Water to transport and operate the system is included in flush water, yes that is what I am referring . The point being that is not a zero in its volume, indeed many millions of gallons for even a modest size town. Water use for human purposes poses environmental impacts. If you live in the eastern US, water use issues are not a big debate. In contrast, for sourthern California and heck the Carib. Islands, it is a sustainability issue. I suppose we might debate waste stream use versus ag, industry, etc but again the point is it is not devoid of environmental impact. Regarding balance between intake and discharge to what we float in, I find your logic unconvincing. It is an issue not so much of total mass of water in and out but diversion and distribution. In California, diversion of western apline freshwater head stream water through pipes to the toilets of tens of millions of citizens and on out to the coastal estuaries, bypassing the natural catchments, has not been without substantial impacts to many river systems and a variety of species. We could debate the magnitude of such impacts as compared to agriculture in say the Central Valley but the point again is it is not a zero environmental impact.
Glad you agree that halomethanes and the like are a consequence of chlorination albeit under certain conditions the extent can vary. They are toxic, mutagenic and while the dose makes the poison, being privy to the decisions involved in setting allowable limits in discharge permits it is evident that such levels still produce biological response in receiving waters. It is a question of cost benefit, setting limits sustained by best available technology etc. The ecological and human health risk are not zero, but rather acceptable given the scenario under evaluation.. So once more it is not a zero effect and therefore obviates the assumption of zero environmental impact. And we have not even touched on the discharges of pharmaceuticals in the human municipal wastewater stream, the inability for existing tratment to achieve removalof such compounds and theior entry to receiving waters. Again not without environmental consequence and so not zero environmental impact.
While conceding design parameters for waterwater plants vary, one must recognize that throughput in excess of designed capacity either means reduced tratent efficiency or results in the need for expanded infrastructure. Poor nutirent removal, or he construction of more treatment capacity would not be devoid of environmental impact. Again the point is it is not zero. And we still have the issue of CSO's in municipalities that result in a lack of waste water treatment under high precipitation events.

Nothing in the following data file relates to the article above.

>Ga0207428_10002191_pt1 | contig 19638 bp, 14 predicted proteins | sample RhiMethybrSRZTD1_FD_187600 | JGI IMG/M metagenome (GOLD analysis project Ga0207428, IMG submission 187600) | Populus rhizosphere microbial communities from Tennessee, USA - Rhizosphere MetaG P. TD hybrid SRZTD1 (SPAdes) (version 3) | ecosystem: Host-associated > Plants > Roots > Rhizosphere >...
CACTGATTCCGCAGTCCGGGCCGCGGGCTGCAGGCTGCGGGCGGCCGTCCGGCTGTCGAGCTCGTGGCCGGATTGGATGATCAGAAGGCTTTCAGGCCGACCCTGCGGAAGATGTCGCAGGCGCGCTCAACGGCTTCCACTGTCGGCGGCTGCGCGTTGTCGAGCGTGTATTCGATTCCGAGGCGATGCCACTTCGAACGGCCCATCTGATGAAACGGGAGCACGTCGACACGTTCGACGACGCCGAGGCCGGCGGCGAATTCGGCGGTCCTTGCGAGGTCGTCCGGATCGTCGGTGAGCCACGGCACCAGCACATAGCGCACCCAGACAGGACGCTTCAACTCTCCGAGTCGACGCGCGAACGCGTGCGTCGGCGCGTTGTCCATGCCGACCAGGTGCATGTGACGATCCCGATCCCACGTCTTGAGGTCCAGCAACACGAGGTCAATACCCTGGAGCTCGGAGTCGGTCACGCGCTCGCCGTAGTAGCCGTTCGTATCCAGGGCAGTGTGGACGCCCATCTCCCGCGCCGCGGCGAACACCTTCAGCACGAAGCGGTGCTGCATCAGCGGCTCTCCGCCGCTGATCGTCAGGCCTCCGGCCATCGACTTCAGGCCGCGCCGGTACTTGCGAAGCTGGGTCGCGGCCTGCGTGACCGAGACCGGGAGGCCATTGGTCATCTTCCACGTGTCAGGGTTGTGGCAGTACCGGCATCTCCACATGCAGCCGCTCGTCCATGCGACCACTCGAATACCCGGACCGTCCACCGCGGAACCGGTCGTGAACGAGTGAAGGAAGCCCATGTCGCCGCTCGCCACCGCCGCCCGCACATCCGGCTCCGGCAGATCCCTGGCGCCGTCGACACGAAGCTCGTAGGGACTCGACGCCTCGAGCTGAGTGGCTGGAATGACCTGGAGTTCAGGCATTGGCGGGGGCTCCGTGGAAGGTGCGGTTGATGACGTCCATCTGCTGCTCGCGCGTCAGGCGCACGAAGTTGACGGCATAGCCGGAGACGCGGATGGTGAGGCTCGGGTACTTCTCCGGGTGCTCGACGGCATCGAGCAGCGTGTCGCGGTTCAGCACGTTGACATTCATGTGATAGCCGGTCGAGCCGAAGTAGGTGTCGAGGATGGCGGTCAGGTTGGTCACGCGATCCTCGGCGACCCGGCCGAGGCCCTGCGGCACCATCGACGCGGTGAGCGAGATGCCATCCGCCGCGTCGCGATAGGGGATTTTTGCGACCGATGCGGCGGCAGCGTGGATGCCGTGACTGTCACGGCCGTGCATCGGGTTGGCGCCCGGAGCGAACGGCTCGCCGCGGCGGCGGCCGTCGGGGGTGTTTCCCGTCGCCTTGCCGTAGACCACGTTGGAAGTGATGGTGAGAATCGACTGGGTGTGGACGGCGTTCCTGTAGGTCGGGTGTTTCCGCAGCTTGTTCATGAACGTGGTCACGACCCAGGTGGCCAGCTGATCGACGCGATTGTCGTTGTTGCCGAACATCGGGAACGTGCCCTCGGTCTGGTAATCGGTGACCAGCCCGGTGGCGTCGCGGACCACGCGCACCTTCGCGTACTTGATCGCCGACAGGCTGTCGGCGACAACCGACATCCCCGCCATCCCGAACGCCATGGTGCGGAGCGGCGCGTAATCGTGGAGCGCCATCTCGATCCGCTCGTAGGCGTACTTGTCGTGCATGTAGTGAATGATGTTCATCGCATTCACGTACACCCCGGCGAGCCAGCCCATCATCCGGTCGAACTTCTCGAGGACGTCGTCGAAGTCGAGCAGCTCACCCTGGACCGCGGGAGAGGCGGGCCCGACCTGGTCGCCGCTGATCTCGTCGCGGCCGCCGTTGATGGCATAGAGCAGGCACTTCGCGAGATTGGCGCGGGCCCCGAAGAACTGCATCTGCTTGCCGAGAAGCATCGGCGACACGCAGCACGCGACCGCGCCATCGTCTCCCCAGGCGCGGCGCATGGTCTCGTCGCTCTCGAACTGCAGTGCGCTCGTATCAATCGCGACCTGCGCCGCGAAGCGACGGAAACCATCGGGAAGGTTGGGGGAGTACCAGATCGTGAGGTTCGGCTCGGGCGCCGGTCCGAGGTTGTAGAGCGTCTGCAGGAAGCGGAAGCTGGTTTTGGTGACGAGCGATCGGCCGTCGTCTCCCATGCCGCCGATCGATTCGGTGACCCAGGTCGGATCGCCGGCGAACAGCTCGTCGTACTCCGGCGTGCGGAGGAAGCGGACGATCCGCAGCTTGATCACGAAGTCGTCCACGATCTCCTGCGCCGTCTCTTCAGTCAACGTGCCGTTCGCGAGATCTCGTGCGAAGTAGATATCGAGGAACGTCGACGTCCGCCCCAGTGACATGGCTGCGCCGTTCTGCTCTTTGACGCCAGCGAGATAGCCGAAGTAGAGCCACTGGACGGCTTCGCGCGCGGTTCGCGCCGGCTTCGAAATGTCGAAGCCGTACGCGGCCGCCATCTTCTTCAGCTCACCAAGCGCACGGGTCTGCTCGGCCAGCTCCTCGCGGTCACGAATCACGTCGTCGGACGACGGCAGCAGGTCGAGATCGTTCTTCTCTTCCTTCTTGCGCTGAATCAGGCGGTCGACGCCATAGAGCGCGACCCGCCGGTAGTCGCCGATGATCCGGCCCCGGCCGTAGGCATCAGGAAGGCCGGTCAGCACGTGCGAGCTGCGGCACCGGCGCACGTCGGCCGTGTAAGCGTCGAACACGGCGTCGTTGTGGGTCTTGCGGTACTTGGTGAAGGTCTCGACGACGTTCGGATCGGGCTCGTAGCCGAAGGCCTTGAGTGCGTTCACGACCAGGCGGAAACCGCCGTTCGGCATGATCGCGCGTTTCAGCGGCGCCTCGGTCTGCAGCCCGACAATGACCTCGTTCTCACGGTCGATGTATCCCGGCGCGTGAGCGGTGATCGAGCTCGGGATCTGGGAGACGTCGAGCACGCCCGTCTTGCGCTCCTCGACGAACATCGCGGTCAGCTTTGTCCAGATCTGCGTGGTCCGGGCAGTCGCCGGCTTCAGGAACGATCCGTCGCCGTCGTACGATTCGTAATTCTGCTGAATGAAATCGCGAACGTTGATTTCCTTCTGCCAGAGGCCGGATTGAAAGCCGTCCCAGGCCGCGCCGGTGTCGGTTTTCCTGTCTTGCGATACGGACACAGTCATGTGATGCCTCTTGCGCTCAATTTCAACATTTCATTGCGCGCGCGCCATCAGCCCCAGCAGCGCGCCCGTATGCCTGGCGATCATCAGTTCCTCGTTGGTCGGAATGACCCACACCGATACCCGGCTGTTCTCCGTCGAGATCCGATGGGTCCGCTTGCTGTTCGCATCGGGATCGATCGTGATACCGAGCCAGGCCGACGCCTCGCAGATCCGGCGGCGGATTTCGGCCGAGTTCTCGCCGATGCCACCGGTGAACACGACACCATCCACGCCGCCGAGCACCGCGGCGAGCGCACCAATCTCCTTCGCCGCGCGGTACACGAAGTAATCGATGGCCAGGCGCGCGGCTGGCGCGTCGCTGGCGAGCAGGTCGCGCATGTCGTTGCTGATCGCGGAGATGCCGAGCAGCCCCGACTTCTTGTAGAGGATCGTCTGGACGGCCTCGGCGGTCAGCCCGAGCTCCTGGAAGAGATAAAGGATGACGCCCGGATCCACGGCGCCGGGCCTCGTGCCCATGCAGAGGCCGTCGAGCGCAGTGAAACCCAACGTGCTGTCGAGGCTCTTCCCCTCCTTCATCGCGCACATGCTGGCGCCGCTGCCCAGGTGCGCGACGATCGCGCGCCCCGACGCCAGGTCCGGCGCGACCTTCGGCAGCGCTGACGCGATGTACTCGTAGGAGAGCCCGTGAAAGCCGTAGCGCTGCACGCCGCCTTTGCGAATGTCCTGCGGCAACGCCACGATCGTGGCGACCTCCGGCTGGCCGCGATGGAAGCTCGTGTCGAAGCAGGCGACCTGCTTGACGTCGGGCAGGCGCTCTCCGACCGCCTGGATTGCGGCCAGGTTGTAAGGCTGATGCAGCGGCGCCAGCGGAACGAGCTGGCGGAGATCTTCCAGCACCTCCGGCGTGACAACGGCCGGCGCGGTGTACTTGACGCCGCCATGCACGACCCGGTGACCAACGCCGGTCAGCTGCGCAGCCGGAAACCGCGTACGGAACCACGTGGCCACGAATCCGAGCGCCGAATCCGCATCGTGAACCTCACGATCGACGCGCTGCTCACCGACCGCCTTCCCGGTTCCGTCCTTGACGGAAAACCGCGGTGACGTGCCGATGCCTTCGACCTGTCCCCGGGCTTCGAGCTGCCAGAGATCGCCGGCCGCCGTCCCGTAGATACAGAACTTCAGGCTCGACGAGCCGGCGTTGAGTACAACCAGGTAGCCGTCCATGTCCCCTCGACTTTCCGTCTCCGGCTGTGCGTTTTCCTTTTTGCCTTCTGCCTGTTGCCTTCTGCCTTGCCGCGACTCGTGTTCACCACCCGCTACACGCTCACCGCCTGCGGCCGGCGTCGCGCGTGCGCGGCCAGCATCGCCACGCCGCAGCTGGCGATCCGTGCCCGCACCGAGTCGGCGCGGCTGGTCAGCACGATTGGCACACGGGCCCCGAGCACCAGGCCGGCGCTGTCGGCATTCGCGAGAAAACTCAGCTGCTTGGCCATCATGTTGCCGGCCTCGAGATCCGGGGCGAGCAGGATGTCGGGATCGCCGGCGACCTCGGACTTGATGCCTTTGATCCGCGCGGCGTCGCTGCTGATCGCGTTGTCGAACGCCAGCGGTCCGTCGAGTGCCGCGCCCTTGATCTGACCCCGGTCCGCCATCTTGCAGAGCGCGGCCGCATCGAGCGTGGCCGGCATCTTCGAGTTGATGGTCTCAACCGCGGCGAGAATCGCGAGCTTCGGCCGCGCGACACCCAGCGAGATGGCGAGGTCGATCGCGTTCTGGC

Finally running sewage system requires energy, energy to lift stations, energy to run the batch systems, energy to monitor functions, energy to maintain the system. Good or bad, better or worse these are not zero impacts as well.
I am not trying to make an argument that boat-related human waste composting is "greener" than municipal waterwater treatment post pumpout. I was only observing that the "flush and forget" excuse that there is zero impact associated with ones contribution to wastewater treatment is spurious.
Regarding your questions posed I agree they are pertinent to ascertaining which method is right for one's situation. Ugly, beautiful, smelly or sweet, hard or easy are largely subjective though. Hence my own experiment into how well composting works for me. I got good ideas from this string and quite a few chuckles regarding folks misconceptions of different technologies and their own tastes. But it allhelps me frame my problem formulation and the tests I need to conduct.
I don't have ready access to pump out so it is not as easy for me to go that route vs composting. Your mileage may vary.
Resale of a used boat is so pitifully deflated at this point that flush head, porta potty, or composting would not likely avail one of a significant recoup of investment at this point, and really anyone expecting such return on a boat is probably way too hopeful. Maybe woquestion isbest framed which would have a bigger market pool. Incidentally I have a Thetford recirculating head in my boat at this time. Ha, anyone remember these little beauties? Recirculating chemical laden fecal/urine waste as flush water is a concept I tell ya that the significant other finds tantamount to supergluing live rats to the seat so it is all gravy from tis point forward :-)
A ship in harbor is safe, but that is not what ships are built for.